In June and July of 1978, Ledford planned B & L's business operations. He negotiated for a plant site. He sought customers for B & L's future liquid smoke production. His salary and expenses were paid from B & L's bank account.

On August 1, 1978, Hickory Specialties and Griffith Laboratories, Inc. ("Griffith"),3 filed suit against B & L and Ledford in the Chancery Court for Cumberland County, Tennessee seeking an injunction and damages for usurpation of trade secrets. On October 13, 1978, the Chancellor denied injunctive relief. Hickory Specialties and Griffith appealed. On July 6, 1979, the Tennessee Court of Appeals reversed the Chancellor and entered a comprehensive injunction prohibiting B & L and Ledford from using trade secrets of Hickory Specialties and Griffith.

After commencement of the trade secrets litigation and with knowledge that B & L's right to manufacture and market liquid smoke was under attack,4 defendants Olson and Fisher negotiated with Ledford and Bilbrey for involvement in and, ultimately, control of the B & L enterprise. On February 26, 1979, Olson and Ledford signed the B & L bank signature card as treasurer and president, respectively.5 Olson and Fisher borrowed $22,0006 for the "Purchase of Share of B & L Laboratories." This $22,000 was paid to Bilbrey.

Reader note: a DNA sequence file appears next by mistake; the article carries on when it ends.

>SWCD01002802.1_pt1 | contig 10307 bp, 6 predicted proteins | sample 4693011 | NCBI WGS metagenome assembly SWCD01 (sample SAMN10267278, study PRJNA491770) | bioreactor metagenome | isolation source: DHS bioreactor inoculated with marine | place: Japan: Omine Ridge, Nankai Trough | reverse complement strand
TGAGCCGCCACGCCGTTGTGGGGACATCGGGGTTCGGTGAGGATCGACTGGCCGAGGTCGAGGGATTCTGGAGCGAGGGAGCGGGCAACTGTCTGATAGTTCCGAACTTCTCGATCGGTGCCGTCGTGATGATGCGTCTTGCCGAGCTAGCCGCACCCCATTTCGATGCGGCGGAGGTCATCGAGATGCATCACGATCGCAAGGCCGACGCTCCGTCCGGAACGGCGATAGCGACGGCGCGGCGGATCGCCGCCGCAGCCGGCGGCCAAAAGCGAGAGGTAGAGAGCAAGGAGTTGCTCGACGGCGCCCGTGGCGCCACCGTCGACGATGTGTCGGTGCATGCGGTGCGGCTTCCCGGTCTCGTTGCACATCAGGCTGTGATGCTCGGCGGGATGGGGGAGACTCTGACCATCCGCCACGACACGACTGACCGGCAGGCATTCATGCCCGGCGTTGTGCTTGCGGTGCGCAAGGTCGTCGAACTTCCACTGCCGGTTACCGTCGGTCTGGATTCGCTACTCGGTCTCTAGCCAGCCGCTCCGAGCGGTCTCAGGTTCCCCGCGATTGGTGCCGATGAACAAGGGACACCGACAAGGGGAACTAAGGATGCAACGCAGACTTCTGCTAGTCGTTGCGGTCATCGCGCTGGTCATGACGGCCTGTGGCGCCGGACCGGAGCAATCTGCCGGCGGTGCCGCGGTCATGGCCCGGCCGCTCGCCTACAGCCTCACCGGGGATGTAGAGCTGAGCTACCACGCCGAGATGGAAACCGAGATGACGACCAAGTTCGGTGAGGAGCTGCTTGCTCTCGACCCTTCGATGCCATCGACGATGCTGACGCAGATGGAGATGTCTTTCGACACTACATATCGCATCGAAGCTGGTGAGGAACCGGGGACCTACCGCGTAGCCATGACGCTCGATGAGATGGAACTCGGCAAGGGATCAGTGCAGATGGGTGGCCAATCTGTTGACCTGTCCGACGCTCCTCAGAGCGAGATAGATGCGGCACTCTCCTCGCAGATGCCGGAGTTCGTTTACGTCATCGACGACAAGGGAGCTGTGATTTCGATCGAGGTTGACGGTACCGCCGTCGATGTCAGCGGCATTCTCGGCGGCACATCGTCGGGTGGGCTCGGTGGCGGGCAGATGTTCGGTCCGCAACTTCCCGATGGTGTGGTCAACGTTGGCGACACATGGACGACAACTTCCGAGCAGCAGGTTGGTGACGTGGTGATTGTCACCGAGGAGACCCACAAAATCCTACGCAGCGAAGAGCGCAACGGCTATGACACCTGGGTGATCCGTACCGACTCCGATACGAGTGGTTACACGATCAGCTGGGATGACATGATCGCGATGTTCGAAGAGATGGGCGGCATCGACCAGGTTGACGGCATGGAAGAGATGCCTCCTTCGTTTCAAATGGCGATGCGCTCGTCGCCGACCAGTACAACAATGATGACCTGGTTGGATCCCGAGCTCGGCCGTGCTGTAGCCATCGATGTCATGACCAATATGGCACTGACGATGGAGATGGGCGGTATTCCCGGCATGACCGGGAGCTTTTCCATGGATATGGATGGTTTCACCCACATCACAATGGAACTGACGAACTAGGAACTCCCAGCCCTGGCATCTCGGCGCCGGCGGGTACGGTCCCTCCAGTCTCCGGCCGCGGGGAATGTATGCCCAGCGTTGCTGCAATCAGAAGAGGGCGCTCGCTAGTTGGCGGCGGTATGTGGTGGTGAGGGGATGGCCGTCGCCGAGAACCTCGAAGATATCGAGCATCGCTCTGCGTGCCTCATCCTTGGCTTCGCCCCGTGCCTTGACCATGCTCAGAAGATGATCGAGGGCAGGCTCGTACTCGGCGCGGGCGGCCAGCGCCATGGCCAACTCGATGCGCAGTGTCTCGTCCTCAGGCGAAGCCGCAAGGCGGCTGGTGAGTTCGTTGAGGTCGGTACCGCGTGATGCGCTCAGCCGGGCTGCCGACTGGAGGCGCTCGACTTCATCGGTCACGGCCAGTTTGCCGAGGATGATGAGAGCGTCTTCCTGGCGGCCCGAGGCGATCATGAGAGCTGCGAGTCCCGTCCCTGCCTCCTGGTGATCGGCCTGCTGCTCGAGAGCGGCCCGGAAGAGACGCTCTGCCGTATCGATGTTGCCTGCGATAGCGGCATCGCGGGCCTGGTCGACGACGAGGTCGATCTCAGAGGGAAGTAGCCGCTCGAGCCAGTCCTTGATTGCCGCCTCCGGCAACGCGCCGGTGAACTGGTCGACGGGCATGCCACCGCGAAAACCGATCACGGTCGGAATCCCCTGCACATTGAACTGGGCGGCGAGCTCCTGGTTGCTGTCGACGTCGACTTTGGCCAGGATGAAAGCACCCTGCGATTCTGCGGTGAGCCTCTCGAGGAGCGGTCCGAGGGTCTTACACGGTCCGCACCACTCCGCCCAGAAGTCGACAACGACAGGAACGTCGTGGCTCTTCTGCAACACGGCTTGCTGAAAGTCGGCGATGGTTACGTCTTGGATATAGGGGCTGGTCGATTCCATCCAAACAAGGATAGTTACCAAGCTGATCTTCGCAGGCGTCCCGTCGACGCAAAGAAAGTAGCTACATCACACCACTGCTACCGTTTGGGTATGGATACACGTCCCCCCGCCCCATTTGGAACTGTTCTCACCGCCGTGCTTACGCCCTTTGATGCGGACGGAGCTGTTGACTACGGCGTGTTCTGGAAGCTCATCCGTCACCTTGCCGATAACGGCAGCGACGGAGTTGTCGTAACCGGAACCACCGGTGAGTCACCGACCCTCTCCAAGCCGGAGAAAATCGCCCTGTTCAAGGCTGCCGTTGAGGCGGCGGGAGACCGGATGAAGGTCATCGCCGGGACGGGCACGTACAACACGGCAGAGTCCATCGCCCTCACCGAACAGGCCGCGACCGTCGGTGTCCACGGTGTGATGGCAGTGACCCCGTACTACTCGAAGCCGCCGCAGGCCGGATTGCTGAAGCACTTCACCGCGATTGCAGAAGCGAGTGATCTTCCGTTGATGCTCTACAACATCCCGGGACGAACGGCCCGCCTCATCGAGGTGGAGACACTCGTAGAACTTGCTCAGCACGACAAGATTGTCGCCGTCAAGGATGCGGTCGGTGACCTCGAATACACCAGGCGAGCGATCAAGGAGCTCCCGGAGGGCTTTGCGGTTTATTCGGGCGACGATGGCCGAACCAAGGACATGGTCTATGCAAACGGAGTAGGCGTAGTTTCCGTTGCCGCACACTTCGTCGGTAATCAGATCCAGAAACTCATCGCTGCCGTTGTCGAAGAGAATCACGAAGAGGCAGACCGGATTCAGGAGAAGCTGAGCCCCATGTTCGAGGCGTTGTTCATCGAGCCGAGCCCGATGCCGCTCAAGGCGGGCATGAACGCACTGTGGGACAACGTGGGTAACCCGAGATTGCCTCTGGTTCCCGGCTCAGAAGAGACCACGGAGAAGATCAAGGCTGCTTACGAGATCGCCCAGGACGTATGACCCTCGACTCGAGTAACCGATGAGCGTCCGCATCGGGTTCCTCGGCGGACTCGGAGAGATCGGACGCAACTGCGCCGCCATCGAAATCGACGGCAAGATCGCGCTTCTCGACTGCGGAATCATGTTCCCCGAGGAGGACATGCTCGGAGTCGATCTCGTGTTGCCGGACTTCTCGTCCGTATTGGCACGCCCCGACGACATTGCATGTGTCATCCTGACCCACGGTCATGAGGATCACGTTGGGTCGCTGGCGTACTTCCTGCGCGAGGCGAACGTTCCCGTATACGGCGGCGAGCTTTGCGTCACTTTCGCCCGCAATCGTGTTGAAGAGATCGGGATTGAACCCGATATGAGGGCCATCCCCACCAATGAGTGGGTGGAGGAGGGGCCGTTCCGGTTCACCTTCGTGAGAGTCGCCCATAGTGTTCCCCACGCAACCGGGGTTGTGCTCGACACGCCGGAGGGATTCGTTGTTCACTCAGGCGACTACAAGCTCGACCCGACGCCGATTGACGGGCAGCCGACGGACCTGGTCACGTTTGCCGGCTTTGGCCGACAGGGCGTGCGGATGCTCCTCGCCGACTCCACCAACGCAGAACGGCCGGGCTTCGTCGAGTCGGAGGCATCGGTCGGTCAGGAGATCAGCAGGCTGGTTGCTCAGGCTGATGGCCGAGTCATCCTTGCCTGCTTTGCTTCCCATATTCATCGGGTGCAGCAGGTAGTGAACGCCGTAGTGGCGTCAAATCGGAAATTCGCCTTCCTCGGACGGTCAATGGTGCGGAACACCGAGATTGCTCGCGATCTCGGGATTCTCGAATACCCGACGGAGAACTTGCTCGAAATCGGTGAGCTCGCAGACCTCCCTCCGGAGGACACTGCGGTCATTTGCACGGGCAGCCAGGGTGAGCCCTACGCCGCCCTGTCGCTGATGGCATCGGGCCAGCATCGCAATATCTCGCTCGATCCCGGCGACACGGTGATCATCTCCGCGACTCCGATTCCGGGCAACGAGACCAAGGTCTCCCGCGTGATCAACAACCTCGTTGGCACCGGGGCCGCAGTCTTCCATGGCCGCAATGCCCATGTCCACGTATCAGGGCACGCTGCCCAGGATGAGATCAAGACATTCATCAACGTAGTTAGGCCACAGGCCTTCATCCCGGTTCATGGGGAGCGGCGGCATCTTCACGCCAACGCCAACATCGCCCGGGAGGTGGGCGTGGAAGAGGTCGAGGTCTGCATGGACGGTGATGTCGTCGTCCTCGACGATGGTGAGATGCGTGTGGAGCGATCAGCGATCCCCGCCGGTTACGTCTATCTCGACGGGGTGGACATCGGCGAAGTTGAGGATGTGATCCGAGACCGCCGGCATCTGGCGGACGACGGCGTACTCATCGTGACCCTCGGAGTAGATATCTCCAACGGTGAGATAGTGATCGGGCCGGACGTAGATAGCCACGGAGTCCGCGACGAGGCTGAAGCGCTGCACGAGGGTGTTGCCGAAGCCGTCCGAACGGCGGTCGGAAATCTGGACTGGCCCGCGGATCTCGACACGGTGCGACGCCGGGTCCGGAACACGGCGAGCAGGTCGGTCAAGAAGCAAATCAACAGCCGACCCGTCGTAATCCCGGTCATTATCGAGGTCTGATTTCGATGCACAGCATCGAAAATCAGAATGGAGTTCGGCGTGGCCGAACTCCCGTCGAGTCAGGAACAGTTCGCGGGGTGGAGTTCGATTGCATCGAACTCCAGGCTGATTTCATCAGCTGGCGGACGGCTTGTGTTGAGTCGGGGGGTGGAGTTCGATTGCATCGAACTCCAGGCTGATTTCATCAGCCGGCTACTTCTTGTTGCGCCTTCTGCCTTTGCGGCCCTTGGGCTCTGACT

On February 28, 1979, Ledford, Olson and Fisher were elected directors of B & L. Ledford was elected president; Fisher, vice-president; and Olson, secretary/treasurer. Three hundred shares of stock were authorized. Olson and Fisher subscribed for 100 shares each.7 In April of 1979, 100 shares of B & L stock were issued to Ledford for his efforts, knowledge and experience in designing the plant, selecting equipment, and supervising construction and installation.

On March 14, 1979, B & L purchased real estate for a plant in Cumberland County, Tennessee. The purchase price was paid from B & L's bank account and the land was deeded to B & L. The land was listed among B & L's assets in Lansford's working papers, but not formally accounted for on the records of B & L. Also on March 14, 1979, B & L contracted with Jacobs Construction Company ("Jacobs") to construct a "manufacturing building" on the Cumberland County property for $359,000.

At a meeting of shareholders and directors on April 20, 1979, Olson, Fisher and Ledford agreed to strip B & L of its assets and to vest ownership of B & L's assets in Olson and Fisher personally.8 The defendants now insist that they stripped B & L of assets for tax purposes.9 The minutes of April 20, 1979 state that B & L's assets were transferred to Olson and Fisher because they advanced money to the corporation. An unexecuted agreement between B & L, Olson and Fisher prepared by Lansford during 1979 states that the assets were removed from B & L to protect Olson and Fisher: "Olson and Fisher each have considerable personal wealth which may be placed at risk . . . and . . . the parties' personal estates should be protected from loss in so far sic as practical."

On April 25, 1979, B & L deeded its Cumberland County real property to Olson and Fisher. No lease agreement between B & L and Olson and Fisher was executed. No rental payment was agreed upon. B & L continued to pay the real property taxes. B & L continued to use the assets it transferred to Olson and Fisher.10